Judge rules Drew Peterson mentally competent to stand trial as he seeks overturned murder conviction

John Garcia Image
Thursday, April 4, 2024
Judge rules Drew Peterson mentally competent to stand trial
Former Bolingbrook cop Drew Peterson was deemed mentally fit to stand trial Thursday as he seeks to overturn a conviction for Kathleen Savio's murder.

JOLIET, Ill. (WLS) -- Drew Peterson appeared in court again Thursday, seeking to overturn his murder conviction.

A judge ruled Peterson mentally competent to stand trial.

The former Bolingbrook cop and convicted killer had his hair back in his familiar crew cut style, in contrast to the long-haired look he had in his last appearance.

He stood before the judge Thursday as his attorneys argued a recent psychological evaluation raised doubt that he is mentally competent.

Former Bolingbrook cop Drew Peterson's request to speak was denied by a judge Thursday. He returned to court seeking to overturn a murder conviction.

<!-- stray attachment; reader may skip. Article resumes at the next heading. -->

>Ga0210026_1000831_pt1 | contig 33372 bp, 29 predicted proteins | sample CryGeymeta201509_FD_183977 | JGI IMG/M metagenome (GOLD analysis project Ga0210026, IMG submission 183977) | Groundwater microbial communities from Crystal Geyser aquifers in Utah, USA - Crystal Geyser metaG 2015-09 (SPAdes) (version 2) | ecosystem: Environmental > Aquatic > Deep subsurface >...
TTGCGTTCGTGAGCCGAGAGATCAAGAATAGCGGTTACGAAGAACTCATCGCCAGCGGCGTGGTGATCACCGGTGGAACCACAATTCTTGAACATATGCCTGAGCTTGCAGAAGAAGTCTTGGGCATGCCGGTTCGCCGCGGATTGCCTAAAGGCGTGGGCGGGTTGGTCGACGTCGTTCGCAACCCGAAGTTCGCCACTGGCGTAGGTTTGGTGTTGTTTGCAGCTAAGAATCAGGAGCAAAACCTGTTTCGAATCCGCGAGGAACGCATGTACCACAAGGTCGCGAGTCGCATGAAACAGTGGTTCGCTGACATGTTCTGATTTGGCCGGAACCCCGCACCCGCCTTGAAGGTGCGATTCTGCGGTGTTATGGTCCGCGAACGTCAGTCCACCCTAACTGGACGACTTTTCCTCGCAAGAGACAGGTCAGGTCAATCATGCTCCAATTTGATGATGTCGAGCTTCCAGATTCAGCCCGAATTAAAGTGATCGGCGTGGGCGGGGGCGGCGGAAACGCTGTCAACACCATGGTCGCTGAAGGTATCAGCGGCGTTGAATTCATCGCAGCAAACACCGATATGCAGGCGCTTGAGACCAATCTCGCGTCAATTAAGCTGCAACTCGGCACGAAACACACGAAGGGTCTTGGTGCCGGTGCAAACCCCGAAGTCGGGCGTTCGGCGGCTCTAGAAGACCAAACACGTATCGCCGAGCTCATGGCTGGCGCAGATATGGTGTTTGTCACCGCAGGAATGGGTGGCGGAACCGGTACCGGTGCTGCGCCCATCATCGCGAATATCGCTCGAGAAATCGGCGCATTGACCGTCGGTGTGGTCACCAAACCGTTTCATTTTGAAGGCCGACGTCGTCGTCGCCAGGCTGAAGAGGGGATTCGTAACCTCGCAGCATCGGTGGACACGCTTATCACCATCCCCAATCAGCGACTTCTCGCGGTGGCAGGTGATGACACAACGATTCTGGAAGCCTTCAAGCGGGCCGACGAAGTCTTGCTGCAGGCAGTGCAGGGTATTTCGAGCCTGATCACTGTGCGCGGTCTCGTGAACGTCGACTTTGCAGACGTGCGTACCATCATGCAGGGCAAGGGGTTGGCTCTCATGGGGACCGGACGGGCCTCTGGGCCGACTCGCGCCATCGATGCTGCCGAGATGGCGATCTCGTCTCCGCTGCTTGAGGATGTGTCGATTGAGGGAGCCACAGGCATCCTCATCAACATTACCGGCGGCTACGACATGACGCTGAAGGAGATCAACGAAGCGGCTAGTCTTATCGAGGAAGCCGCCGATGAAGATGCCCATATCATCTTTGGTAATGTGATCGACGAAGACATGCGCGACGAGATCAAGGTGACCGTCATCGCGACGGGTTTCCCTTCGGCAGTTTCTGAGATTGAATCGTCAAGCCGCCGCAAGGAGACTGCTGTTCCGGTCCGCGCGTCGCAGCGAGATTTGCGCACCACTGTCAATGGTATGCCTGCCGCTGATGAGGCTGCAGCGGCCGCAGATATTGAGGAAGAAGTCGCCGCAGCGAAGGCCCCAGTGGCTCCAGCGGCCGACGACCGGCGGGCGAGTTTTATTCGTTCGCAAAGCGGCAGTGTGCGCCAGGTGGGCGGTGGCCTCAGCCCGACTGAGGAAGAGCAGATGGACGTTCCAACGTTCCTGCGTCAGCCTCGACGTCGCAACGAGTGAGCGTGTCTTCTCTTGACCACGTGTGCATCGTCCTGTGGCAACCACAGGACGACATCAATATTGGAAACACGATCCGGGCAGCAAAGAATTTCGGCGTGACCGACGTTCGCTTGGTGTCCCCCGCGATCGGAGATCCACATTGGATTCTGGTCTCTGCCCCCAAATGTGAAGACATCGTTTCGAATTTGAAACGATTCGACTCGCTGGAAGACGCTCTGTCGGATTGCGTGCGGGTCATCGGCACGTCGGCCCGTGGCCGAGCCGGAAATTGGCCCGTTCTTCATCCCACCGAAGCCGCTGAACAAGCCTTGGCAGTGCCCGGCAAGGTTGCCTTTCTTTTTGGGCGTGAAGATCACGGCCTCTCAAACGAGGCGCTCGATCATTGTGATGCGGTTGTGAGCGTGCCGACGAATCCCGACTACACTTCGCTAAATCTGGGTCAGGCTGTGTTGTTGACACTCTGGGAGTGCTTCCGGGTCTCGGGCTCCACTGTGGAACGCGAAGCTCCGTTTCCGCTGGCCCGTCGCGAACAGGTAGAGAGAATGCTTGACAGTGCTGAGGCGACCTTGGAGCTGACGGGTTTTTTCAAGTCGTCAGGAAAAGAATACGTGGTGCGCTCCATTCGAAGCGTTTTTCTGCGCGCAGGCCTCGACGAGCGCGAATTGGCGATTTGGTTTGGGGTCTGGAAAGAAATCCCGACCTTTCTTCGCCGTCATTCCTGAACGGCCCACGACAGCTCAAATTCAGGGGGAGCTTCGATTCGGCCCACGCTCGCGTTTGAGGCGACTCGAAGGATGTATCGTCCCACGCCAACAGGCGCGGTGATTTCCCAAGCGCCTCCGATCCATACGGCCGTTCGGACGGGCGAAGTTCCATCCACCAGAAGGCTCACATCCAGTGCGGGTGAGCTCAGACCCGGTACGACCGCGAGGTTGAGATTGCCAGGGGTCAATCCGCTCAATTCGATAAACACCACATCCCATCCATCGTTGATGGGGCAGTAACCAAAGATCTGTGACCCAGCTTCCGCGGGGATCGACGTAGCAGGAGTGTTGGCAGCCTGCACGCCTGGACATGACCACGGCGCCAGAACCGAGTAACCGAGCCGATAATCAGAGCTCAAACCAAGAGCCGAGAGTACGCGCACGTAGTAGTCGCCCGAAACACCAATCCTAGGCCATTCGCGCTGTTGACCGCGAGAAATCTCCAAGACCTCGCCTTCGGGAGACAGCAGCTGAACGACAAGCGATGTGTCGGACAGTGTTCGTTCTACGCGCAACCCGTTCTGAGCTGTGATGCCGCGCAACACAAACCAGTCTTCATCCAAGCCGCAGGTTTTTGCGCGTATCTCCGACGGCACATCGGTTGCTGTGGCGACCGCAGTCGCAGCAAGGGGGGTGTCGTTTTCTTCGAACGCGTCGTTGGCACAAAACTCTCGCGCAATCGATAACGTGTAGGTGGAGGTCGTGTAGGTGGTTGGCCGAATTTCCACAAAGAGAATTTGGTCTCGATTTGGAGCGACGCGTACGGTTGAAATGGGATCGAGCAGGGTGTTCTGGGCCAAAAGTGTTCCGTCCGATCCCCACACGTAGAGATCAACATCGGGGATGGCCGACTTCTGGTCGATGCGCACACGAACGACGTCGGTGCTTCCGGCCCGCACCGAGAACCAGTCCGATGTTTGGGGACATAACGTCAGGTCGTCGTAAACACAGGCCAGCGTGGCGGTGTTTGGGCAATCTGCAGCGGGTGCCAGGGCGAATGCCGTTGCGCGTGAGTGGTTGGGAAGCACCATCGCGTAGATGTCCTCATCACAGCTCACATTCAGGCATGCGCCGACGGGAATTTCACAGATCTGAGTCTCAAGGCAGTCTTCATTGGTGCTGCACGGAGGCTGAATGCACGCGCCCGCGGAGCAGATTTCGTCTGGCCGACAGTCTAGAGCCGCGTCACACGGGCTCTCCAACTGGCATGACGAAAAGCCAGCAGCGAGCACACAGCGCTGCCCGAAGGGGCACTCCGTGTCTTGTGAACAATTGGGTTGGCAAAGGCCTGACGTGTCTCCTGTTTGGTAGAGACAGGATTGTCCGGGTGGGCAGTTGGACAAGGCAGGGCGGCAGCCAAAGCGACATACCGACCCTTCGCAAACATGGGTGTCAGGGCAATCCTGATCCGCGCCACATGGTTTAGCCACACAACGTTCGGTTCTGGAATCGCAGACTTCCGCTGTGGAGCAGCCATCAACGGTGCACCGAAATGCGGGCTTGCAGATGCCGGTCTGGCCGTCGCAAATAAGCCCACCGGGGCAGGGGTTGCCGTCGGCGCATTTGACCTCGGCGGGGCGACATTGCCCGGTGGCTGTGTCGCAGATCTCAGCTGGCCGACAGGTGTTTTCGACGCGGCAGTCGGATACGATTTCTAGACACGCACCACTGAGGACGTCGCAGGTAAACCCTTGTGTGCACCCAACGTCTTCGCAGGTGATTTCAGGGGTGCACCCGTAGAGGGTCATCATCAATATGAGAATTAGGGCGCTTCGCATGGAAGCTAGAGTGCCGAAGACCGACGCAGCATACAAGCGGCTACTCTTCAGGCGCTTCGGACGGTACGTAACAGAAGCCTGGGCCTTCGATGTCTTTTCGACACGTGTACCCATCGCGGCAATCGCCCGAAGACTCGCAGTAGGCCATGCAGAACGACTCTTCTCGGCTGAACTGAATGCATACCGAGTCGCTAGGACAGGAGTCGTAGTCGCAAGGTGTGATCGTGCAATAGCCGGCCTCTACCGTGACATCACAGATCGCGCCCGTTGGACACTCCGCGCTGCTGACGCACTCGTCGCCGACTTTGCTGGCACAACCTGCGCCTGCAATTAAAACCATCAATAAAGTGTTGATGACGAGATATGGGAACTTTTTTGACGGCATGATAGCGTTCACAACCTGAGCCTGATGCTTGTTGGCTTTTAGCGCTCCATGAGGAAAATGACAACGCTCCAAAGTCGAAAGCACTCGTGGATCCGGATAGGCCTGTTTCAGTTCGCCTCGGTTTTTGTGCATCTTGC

Peterson has filed a motion to overturn his 2012 murder conviction for the murder of his ex-wife Kathleen Savio. The 70-year-old former Bolingbrook police sergeant is serving a 38-year sentence for Savio's murder.

Police also say he is the prime suspect in the 2007 disappearance of his fourth wife, Stacy Patterson, but he has never been charged in connection to her disappearance.

After standing silently throughout the hearing, at the end Peterson spoke up, asking judge Dave Carlson, "may I approach the bench?"

The judge responded and said no.

Peterson then said, "you look like you could handle yourself."

The judge replied, "I'm too old for that."

READ MORE | Drew Peterson case returns to court as ex-cop seeks to have murder conviction overturned

Security then escorted Peterson out of the courtroom.

Peterson claims he should get a new trial because his lawyer in the murder trial refused to let him testify in his own defense.

The lawyer, Joel Brodsky, is facing contempt of court charges for allegedly violating a gag order in the Peterson case by doing a nationally broadcast interview earlier this year.

Brodsky wanted the charge dismissed, saying his interview did not divulge attorney client information. Judge Carlson declined to dismiss the case and ordered Brodsky not to do any more interviews. He left the courthouse afterward without talking to reporters.

While their proceedings are completely separate, Peterson and Brodsky are both due back in court next month as their cases continue.